4. I strongly recommend having a potty in each bathroom of the house. That way, kids can practice sitting whenever they want, including while they keep you company in the bathroom. Some like to get a movable potty chair that can be moved from room to room when a child is first learning to potty.

5. Before actually starting to use the potty chair, just have your child to sit, fully clothed, on his potty.  Give them a chance to see what it is like without having to perform Make sitting on the toilet fun before thinking about peeing in it. For instance, be sure there is a stash of books next to the potty or a Kindle or iPad loaded with e-books, like “The Potty Fairy” ebook. Download The Potty Fairy CD/mp3 and play the story, song, and poem. Sing potty songs or give special cheers each time she gets on and off the potty. Make the experience fun and positive. Never force this on a child.

6. After your child is used to sitting on the potty clothed, ask them regularly if they want to sit on it naked. Sometimes he will say yes, and sometimes No. Don’t make a big deal of it. Your goal is just for him to get completely comfortable. Read “The Potty Fairy” book and other books while sitting on the potty chair. Toddlers are busy. You have to make the potty a place they love is if you want them to spend enough time there to let anything come out.

7. Once she’s totally used to sitting on her potty begin dumping the contents of her diaper into the potty each time you change her diaper. Explain that every day her body is making poop and pee, and they belong in the potty. Tell her that whenever she is ready, she will begin peeing and pooping right in the potty. After a while, let her help you empty the potty into the toilet and be the one to flush it. Wave goodbye to the poop. Reward your child for staying dry and clean. Have the Potty Fairies leave random treats and rewards around the house.

8. When he does pee or poop in the potty be sure to celebrate! But be sure you’re celebrating other things too. The celebration is for the child and all the things they do during the day including potty training. Remember, your child should be in control of the process. No pressure. Only focusing on potty training could feel like pressure. 

9. Don’t make the move into underwear until your child asks.  When ready to wear underwear, write a note to The Potty Fairy to leave a pair of undies at night for the next day when your child feels ready to start wearing underwear. Let it be their idea!

10. Notice when she gives signs that she is about to poop, i.e.becoming quiet, withdrawing to squat in private. Give her language for what’s happening:”Are you ready to poop? Do you want to do it in the bathroom?”Pooping takes a bit more time and concentration. Give them the extra time and privacy to poop. Sometimes an i-pad with activities helps them take the time to sit and wait for the body to do what it needs to do.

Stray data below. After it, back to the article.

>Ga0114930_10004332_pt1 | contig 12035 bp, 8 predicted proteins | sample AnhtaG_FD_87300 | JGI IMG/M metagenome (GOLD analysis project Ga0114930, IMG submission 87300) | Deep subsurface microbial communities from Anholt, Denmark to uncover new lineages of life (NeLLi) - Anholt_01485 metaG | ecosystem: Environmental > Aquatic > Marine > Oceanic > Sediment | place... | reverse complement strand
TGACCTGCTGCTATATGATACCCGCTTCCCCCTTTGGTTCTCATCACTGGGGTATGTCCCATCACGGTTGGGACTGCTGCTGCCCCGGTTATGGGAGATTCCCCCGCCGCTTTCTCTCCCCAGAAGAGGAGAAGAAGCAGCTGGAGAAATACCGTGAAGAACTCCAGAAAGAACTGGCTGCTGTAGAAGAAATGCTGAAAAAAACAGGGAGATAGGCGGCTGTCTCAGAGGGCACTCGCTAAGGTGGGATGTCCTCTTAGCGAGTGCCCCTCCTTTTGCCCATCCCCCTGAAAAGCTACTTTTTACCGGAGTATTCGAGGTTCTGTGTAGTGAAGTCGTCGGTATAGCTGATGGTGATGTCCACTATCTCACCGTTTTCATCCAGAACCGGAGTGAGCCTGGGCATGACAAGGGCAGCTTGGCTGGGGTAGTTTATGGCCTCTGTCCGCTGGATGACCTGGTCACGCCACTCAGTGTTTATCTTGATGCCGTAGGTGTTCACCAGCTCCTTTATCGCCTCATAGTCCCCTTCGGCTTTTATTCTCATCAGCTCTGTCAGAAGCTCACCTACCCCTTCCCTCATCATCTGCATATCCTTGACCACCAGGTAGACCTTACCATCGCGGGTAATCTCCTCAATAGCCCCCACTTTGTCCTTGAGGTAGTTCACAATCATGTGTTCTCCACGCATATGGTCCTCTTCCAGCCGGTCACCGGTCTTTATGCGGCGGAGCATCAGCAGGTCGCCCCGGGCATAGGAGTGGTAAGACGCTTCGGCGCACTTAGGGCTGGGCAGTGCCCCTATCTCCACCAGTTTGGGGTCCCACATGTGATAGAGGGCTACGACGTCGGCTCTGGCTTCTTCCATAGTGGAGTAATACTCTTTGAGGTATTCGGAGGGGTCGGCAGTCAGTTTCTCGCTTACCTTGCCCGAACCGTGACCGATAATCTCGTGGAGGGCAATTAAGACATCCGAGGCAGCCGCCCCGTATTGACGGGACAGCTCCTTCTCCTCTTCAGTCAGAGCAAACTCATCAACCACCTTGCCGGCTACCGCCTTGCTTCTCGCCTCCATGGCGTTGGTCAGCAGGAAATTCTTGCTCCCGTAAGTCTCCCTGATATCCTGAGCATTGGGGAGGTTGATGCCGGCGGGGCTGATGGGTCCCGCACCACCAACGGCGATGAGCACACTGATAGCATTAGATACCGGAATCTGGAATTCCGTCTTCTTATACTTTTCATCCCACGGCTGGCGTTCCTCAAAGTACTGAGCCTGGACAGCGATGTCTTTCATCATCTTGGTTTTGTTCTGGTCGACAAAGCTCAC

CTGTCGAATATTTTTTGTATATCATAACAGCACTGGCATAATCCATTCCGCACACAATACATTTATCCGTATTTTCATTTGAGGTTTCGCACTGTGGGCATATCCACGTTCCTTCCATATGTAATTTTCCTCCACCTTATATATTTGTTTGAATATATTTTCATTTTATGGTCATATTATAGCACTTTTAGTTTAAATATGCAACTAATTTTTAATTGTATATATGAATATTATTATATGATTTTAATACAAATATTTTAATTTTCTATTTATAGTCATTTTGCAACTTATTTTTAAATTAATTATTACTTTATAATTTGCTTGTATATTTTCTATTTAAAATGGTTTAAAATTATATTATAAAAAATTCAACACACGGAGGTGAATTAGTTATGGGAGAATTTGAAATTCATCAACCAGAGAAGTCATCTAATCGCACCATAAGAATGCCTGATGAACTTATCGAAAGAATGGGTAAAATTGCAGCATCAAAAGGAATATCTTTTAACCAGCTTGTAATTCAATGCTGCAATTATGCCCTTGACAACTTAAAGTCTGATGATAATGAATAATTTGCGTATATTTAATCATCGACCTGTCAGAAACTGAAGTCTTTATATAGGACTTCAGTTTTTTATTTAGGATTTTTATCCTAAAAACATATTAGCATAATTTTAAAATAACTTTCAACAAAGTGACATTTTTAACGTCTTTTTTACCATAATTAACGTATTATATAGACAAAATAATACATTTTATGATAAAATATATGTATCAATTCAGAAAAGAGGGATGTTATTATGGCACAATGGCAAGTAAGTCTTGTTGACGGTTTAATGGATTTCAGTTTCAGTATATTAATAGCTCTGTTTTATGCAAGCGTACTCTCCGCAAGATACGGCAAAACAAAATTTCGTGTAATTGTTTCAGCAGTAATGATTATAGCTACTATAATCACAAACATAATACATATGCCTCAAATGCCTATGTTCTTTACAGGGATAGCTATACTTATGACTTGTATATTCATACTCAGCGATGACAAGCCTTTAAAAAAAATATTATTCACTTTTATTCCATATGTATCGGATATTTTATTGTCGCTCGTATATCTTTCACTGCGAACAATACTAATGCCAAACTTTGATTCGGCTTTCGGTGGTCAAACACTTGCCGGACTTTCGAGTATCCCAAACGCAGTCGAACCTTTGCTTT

11. Be open if she requests a toilet seat. Many toddlers squat to poop and prefer a potty that allows them to assume a similar position. Typically children start with a small separate potty chair. Sometimes children are afraid of falling into the big toilet or are afraid of the flush.For going poop a small stool or bench for their feet is helpful if sitting on a regular toilet with a seat. It is difficult to poop with legs and feet dangling.

12. If you’re buying a seat to go on the potty or a separate potty chair, find one they love. Let them shop with you to find the special new potty chair.

13. Create a schedule for going to the bathroom.  Observe your child’s pattern and develop a schedule to keep them consistent. This will become something that the child will eventually do on their own without a set schedule. 

14.Reward your child for staying dry! Let the potty fairies leave random rewards for staying dry. Provide support and praise for using the potty chair. Help make sitting on the potty chair a pleasant experience and fun.

15. Expect accidents and don’t make a big deal.

17. Be enthusiastic but never pushy. Talk about what is happening as your child learns to use the potty chair.

18. If your child poops in her pull-up or pants help your child put it on the potty chair as that is where it belongs.

19. You set the stage for potty training and your child has to do the work.  Make sure your child is ready. Support with encouragement, praise and have regular visits from the Potty Fairy with rewards.

20. This is a big developmental step for your child. Make it a positive one where your child’s self-esteem and self-confidence grows.  When your child  has mastered the potty chair, have a celebration. Decorate a crown that your child decorates and make it a Potty Fairy Prince or Princess crown. A FREE crown template is available at www.thepottyfairy.com

Have a wonderful experience potty training your little one! Let the Potty Fairy help!

IMG_7157- front cover of book

Copyright 2019

The Three Day Method of Potty Training with The Potty Fairy

Three babies sitting indoors holding hands

Signs that Your Child is Ready for Potty Training: 

  • A child is independent and proud of accomplishments.
  • A child has dry periods.
  • A child does not like a dirty diaper.
  • A child notices others using the toilet.
  • A child can tell you when wetting their diaper
  • Pooping is obvious!
  • A child is interested in trying to use the toilet


Preparation for three-day method of potty training:

  • Get oversized tee shirts for your child to wear.
  • Get a potty chair that you can move around the house.
  • Let the Potty Fairies know that you are embarking on potty training.
  • Get The Potty Fairy book and CD.
  • Get relevant rewards that the Potty Fairies can leave.
  • Get awesome undies that can be left on your child’s bed at night to put on in the morning. Potty Fairy stickers are available to place on underwear so your child can know they are from the Potty Fairy.
  • Be ready to spend 3 intense days with your child at home. You will be together.

OK, here’s how to potty train your kid in three days:

  • When your child wakes up in the morning, change his soggy diaper and bid farewell. Have your kid throw the diaper out and say “bye-bye.”